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#363 Making a difference in indifference? Medications for apathy in dementia

In patients with dementia, how safe and effective are stimulants, antidepressants, and antipsychotics for treating apathy?

Methylphenidate may improve apathy scores by a small but potentially clinically meaningful amount compared to placebo (example: 5 points more on a 72-point scale) at ~12 weeks. Methylphenidate does not impact cognition in randomized, controlled trials (RCTs). Antipsychotics and antidepressants do not improve apathy compared to placebo.

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  • Results statistically different unless indicated. Comparisons versus placebo.
  • Two systematic reviews (4-7 RCTs, 346-1341 patients) from the last 5 years of treating apathy in mild-moderate Alzheimer’s dementia over 2-24 weeks.1,2
  • Methylphenidate (immediate-release 10mg BID). Reporting most inclusive systematic review (4 RCTs, 346 patients):2
    • Apathy (mix of informant- and clinician-rated)
      • 72-point apathy scale (Baseline ~50; 3.3-point change clinically significant).3-6
        • 6 point improvement versus 1 point (placebo) at ≤12 weeks.2
      • 12-point apathy scale (Baseline ~7; 1-2 point change clinically significant).2,3,5,7
        • No difference versus placebo at <12 weeks.2
        • 4.5 point improvement versus 3.1 (placebo) at 24 weeks.2
    • Clinicians’ global impression:
      • Any improvement: 46% versus 34% (placebo).2
    • Mini-mental state exam:
      • No difference.2
    • Any adverse events or dropouts due to adverse events:
      • No difference.2
  • Antipsychotics (2 RCTs, 421-649 patients):1
    • Apathy: No difference.
  • Antidepressants:
    • SSRIs (2 RCTs, 43-83 patients, neither required apathy diagnosis):1
      • Apathy: Inconsistent results.8,9
    • Bupropion (One RCT not in systematic reviews, 108 patients) versus placebo:10
      • Apathy: No difference.
      • Quality of Life (52-point scale): 1.2 points worse versus 0.4 better (placebo).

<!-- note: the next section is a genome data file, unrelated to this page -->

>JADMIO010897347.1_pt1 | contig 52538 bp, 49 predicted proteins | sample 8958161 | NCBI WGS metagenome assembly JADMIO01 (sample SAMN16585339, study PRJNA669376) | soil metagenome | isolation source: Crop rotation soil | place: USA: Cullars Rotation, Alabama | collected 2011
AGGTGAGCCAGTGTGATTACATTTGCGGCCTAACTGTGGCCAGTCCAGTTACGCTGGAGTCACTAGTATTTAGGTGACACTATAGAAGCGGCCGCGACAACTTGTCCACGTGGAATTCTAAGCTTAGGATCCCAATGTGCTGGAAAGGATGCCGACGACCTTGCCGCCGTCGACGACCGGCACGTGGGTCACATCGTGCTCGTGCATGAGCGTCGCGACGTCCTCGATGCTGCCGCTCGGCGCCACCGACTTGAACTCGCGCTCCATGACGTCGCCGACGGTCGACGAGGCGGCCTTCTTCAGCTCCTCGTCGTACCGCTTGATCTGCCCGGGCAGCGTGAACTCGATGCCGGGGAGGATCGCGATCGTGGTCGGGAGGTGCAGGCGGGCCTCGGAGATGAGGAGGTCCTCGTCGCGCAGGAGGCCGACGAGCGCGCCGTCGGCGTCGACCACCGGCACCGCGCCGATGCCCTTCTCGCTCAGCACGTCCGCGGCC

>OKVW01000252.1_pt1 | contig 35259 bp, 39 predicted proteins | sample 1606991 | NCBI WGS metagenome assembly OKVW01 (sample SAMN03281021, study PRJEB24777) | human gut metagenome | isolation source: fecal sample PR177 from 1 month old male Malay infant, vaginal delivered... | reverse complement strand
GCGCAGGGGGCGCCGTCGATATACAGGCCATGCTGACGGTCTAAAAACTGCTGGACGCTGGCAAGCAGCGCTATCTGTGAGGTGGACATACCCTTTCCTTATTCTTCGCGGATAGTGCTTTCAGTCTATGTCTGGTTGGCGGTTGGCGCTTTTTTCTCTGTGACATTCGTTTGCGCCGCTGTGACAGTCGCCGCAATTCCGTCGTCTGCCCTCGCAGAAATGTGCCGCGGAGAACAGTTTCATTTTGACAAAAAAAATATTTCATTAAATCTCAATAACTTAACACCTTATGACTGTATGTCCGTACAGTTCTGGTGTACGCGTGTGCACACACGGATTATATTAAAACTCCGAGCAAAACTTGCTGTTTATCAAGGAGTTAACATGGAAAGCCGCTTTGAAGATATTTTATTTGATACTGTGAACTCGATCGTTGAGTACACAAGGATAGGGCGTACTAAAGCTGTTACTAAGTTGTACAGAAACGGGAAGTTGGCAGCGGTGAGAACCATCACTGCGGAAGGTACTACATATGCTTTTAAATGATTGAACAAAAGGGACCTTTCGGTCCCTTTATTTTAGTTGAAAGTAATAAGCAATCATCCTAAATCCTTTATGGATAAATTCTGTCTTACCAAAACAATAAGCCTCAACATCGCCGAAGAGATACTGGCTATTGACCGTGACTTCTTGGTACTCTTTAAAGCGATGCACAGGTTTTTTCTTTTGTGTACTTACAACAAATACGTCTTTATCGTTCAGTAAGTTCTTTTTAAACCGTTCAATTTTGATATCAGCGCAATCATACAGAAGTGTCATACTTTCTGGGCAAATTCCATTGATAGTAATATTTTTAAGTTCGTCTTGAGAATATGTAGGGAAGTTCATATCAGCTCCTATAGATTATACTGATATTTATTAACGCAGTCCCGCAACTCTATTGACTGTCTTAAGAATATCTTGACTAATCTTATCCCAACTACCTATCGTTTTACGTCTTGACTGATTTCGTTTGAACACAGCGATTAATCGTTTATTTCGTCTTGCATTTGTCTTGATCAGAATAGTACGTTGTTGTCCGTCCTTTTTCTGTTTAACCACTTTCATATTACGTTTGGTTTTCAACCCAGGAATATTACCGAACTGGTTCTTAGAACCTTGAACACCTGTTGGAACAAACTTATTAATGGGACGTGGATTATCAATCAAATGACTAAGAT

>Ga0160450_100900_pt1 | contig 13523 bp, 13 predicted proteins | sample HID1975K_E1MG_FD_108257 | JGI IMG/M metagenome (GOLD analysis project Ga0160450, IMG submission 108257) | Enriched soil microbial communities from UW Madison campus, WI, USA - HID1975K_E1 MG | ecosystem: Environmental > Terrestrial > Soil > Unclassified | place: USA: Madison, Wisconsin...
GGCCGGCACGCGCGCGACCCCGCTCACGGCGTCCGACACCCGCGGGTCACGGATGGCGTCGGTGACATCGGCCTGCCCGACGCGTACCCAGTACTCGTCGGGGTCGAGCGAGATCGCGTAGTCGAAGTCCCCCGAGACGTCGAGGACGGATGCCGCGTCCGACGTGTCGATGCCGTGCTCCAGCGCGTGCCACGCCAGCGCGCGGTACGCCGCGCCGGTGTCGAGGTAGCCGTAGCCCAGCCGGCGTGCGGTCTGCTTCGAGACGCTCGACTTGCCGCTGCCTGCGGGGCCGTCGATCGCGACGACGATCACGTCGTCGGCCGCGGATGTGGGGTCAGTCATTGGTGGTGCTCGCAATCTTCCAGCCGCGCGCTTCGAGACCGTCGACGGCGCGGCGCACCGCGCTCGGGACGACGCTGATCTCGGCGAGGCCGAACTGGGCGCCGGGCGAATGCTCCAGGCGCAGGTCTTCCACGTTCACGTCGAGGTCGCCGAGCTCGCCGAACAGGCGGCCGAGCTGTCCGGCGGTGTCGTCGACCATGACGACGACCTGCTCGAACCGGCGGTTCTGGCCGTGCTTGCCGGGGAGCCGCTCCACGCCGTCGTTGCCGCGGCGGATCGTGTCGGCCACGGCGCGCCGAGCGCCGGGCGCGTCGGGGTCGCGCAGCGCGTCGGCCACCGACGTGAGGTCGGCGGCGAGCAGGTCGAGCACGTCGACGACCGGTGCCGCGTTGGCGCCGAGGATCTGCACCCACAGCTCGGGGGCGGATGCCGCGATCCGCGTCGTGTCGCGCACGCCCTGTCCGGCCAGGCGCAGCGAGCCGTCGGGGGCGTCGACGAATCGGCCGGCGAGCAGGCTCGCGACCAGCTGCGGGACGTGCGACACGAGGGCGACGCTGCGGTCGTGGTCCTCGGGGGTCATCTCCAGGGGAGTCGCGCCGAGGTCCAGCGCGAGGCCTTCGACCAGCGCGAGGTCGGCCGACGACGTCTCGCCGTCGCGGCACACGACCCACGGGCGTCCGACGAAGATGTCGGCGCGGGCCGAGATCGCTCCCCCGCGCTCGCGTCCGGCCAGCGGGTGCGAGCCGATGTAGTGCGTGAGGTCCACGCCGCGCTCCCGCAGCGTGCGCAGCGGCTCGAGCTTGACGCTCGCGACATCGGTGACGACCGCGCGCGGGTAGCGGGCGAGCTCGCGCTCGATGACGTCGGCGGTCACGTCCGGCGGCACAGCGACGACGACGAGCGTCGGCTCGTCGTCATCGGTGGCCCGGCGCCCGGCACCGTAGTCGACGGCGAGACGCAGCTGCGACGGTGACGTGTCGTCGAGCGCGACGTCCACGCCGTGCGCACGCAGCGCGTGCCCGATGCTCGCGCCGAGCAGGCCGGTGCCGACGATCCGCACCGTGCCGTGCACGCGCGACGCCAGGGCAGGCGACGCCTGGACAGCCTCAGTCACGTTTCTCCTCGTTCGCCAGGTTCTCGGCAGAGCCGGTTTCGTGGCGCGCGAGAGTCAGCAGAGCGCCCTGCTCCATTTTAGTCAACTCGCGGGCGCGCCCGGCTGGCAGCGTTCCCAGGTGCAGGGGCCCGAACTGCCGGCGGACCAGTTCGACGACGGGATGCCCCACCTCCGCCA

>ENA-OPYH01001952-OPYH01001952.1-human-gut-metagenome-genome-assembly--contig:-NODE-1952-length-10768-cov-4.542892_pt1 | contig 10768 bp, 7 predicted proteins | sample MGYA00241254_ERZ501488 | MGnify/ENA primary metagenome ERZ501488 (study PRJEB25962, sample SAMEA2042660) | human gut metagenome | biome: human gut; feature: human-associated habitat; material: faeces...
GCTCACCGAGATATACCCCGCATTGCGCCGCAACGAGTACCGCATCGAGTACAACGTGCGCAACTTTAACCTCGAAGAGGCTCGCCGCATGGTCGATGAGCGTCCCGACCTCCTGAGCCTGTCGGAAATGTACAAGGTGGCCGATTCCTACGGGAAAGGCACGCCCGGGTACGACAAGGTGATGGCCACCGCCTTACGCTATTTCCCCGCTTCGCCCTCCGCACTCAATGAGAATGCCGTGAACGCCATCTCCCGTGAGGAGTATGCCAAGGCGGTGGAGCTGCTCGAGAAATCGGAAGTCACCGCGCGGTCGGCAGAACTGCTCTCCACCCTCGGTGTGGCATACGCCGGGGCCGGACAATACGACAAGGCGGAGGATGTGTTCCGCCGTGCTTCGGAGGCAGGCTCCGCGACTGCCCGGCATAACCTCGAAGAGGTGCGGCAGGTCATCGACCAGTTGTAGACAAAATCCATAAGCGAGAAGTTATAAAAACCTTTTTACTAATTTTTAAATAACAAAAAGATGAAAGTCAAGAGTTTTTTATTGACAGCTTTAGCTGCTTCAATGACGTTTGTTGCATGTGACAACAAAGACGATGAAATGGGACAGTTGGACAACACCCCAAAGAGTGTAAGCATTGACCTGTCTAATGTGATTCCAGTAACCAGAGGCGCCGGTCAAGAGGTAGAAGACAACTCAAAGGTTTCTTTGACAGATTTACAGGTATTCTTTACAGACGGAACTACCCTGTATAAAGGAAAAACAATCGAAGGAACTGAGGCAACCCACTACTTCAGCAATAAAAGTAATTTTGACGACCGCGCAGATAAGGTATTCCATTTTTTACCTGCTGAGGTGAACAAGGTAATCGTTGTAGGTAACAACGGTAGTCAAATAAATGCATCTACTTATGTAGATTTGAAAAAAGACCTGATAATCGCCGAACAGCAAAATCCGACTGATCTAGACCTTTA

• Limitations: Small studies; one cross-over RCT (26 patients) negatively skewed meta-analyzed results;5 apathy a secondary outcome in antidepressant and antipsychotic RCTs; trial exclusion criteria (examples: cardiac abnormalities, uncontrolled hypertension, agitation) limit generalizability and safety data.

  • No improvement in apathy with cholinesterase inhibitors alone versus placebo,2 but 60-100% of RCT methylphenidate patients used cholinesterase inhibitors.1,2
  • Methylphenidate associated with weight loss, behavioural changes, insomnia, and cardiovascular harms.11
  • Depression and apathy often overlap and can be difficult to distinguish in practice.12
  • Non-pharmacologic options include sensory stimulation (example music therapy) and pet therapy based on low-quality evidence of benefit.13

Elionora sofronova April 19, 2024

thank you for the info, helpful

David Reesor April 24, 2024

Frustratingly poor results.

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  • Wyatt Baloun PharmD candidate
  • Bradley LeDrew PharmD candidate
  • Jen Potter MD CCFP
  • Jamie Falk PharmD

1. Dean RL, Ruthirakuhan M, Herrmann N, et al. Cochrane Database Syst Rev. 2018 May; 5(5):CD012197.

2. Lee C, Chen J, Ko C, et al. Psychopharmacology (Berl). 2022 Dec; 239(12):3743-3753. Epub 2022 Oct 15.

3. Rosenberg P, Lanctôt K, Drye L, et al. J Clin Psychiatry. 2013 Aug; 74(8):810-6.

4. Padala PR, Padala KP, Lensing SY, et al. Am J Psychiatry. 2018; 175:159–168.

5. Herrmann N, Rothenburg LS, Black SE, et al. J Clin Psychopharmacol. 2008; 28(3):296-301.

6. Lanctôt K, Chau S, Herrmann N, et al. Int Psychogeriatr. 2014 Feb; 26(2):239–246. Epub 2013 Oct 29.

7. Mintzer J, Lanctôt K,.Scherer RW, et al. JAMA Neurol. 2021; 78(11):1324-1332.

8. Lanctôt KL, Herrmann N, Van Reekum R, et al. Int J Geriatr Psychiatry. 2002; 17(6):531-41.

9. Leonpacher AK, Peters ME, Drye LT, et al. Am J Psychiatry. 2016; 173(5):473-80.

10. Maier F, Spottke A, Bach J, et al. JAMA Netw Open. 2020 May; 1;3(5):e206027.

11. Sassi KLM, Rocha NP, Colpo GD, et al. Curr Neuropharmacol. 2020; 18(2):126-135.

12. Brodaty H, Connors MH. Alzheimers Dement. 2020; 12:e12027.

13. Cai Y, Li L, Xu C, et al. Worldviews Evid Based Nurs. 2020 Aug; 17(4):311-318.

Authors do not have any conflicts of interest to declare.